Unemployed South Africans can only participate in a learnership if there is an employer prepared to provide the required work experience.

How to participate in a learnership?

By now you have already put some thought into your career path, and as a result you will be able to identify a learnership that will support your career goals.

Your career path should be in fluenced by your interests, skills and strengths. The responsibility rests with you to investigate and research the different learnership options. You should find out as much as you can, including information on the criteria and requirements for entering a learnership.

What are the entry requirements?

Different learnerships have different entry requirements. We recommend that you contact the provider of the learnership for full details on the specific requirements for the learnership of your choice.

For many learnerships, the minimum entry requirement is a National Senior Certificate or National Certificate: Vocational, but there may be more specific subject requirements or even skills requirements such as computer literacy.

What are the benefits for lea rners?

  • You may have better employment opportunities after completing a learnership;
  • You have a fixed-term employment contract for the duration of the learnership;
  • Learnerships improve on the job performance so you are able to do things relevant to the job;
  • You obtain a nationally-recognised qualification that is relevant to the sector; and
  • You earn a learner allowance for the duration of the learnership.

How much does a learnership cost?

Learnerships are generally funded by a relevant SETA. Since the cost of learnerships varies across SETAs and types/levels of qualifications, you should contact the relevant SETA for more information.

Will the learner be paid?

There is a specified minimum learner allowance that must be paid to unemployed learners in a learnership. This is not a salary but covers expenses like travel and meals. Again, you should contact the relevant SETA for more information.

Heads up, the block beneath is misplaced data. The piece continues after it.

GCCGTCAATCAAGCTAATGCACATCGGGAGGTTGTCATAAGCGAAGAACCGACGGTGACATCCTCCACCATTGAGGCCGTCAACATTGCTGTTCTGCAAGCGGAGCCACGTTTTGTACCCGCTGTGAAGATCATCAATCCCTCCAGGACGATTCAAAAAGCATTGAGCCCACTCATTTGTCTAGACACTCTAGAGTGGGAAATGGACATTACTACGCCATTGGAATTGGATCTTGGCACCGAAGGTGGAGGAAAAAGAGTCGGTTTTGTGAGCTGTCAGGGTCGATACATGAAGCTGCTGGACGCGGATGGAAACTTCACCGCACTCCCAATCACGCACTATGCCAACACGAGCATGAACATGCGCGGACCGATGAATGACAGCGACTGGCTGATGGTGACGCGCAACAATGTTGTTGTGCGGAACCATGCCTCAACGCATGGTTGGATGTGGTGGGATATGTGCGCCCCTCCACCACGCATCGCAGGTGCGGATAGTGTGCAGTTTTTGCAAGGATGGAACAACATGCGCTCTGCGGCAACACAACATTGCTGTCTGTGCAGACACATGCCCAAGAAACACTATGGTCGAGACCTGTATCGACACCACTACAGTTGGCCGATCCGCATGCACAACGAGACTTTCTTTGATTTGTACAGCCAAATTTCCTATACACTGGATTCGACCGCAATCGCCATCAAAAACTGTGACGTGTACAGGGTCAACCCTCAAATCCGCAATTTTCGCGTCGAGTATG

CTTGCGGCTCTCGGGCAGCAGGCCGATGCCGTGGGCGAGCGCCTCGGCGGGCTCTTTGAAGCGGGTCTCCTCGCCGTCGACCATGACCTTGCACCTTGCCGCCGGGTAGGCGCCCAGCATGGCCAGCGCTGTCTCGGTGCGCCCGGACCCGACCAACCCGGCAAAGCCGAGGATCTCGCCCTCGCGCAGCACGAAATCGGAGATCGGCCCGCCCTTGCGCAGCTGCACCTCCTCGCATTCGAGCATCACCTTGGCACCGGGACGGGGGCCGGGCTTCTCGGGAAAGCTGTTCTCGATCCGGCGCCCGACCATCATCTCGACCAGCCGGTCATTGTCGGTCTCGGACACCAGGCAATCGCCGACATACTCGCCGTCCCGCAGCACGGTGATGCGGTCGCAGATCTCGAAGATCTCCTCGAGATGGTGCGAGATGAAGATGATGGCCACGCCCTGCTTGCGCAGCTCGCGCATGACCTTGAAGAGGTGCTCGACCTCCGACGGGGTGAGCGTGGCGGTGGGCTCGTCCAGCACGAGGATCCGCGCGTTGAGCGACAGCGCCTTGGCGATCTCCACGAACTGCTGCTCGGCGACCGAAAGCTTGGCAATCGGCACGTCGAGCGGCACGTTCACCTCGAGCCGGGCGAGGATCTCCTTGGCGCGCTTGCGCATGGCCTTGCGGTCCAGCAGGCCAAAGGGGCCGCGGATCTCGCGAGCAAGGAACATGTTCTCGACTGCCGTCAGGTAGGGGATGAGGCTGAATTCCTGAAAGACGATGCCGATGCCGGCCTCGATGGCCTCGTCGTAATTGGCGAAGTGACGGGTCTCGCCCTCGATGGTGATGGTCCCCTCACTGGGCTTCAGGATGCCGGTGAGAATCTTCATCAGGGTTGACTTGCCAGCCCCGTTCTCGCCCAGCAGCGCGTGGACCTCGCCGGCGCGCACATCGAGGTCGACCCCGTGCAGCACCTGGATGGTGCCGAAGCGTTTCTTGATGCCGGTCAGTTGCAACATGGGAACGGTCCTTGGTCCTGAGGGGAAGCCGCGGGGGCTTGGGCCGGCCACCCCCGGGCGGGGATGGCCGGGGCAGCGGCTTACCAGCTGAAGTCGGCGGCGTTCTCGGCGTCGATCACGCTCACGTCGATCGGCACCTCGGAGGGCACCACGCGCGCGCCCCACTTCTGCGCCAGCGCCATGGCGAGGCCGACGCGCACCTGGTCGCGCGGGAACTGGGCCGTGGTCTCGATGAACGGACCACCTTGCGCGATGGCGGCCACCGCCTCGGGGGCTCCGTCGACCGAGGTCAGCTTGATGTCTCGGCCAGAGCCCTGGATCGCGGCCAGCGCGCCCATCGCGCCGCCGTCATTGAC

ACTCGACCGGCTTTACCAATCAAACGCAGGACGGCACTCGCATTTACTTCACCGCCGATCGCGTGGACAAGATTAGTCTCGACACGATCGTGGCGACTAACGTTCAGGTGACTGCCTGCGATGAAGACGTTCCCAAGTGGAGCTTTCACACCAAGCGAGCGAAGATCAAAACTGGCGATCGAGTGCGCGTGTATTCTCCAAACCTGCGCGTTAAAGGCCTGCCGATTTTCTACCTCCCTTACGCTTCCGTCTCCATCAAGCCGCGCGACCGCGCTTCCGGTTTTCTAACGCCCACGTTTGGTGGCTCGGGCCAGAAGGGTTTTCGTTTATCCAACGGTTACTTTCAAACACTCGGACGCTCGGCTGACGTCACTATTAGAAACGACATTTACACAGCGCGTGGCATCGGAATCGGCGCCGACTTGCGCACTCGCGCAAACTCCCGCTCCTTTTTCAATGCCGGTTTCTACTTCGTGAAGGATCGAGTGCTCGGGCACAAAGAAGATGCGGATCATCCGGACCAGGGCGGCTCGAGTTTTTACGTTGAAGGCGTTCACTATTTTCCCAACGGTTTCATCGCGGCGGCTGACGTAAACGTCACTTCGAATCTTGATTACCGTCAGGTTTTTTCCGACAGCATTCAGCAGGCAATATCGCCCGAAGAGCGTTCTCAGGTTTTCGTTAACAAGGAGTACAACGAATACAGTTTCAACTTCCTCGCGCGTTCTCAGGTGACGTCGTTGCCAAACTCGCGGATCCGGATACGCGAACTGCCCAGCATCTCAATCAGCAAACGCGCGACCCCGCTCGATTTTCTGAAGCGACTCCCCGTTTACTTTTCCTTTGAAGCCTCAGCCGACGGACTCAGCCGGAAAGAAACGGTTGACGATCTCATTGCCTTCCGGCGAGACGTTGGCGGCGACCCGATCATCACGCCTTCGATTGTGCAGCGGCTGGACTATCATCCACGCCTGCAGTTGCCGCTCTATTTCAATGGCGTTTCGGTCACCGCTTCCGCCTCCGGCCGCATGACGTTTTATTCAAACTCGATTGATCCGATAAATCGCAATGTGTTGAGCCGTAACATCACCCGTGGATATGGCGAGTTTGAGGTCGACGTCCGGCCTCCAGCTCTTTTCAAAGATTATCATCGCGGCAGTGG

Note: The amount paid as a learner allowance depends on the SETA, type of learnership and the level of qualification. The allowances and conditions are agreed to with each learner before the commencement of the learnership.

How long does it ta ke to complete a learnership?

Learnerships will last as long as it takes to complete the qualification. This means that if the duration of the qualification is two years, then the learnership will last for that period of time.

What does a learner receive on completion?

During the learnership, learners will be required to complete assignments, tasks and practical tests and projects. They will be formally assessed in the classroom and workplace.

If all these assignments are completed successfully, they will be awarded an NQF-registered qualification, that is recognised nationally. They will receive a certificate stating the qualification and the area of skill development.

What is required to enter into a learnership?

If you are accepted you will need to sign two legal documents:

1. Learnership Agreement: this is an agreement signed by you, the organisation employing you, and the education and provider offering the theoretical training component of the learnership. This agreement clearly outlines the rights and responsibilities of all three parties.

2. Employment contract: this is a contract you will sign with the employ er, which is only valid for the time period of the learnership.

Will I get a job after completing the learnership?

Employment is not guaranteed, but once you have successfully completed your learnership, you will be in a much better position to market yourself as you will now have both work experience and theoretical training. You may also be in a better position to start your own business and generate an income that way.

Can a learnership be terminated ?

Yes, a learnership can be terminated under certain circumstances:

An employer can terminate the contract of a learnership if:

  • The duration specified in the learnership agreement has expired;
  • The employer and learner have agreed in writing to terminate the learnership agreement, or if there is no such agreement, the SETA t hat registered the agreement approves the termination; or
  • The learner is fairly dismissed for a reason related to the learner�s conduct or capacity as an employee.

For more information, contact the SETA that manages the learnerships in the field in which you are interested.

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What are skills

Skill is a term that encompasses the knowledge, competencies and abilities to perform operational tasks. Skills are developed through life and work experiences and they can also be learned through study. There are different types of skills and some may be easier to access for some people than others, based on things like dexterity, physical abilities and intelligence.

Skills can also be measured, and levels determined by skill tests. Most jobs require multiple skills, and likewise, some skills will be more useful for certain professions than others.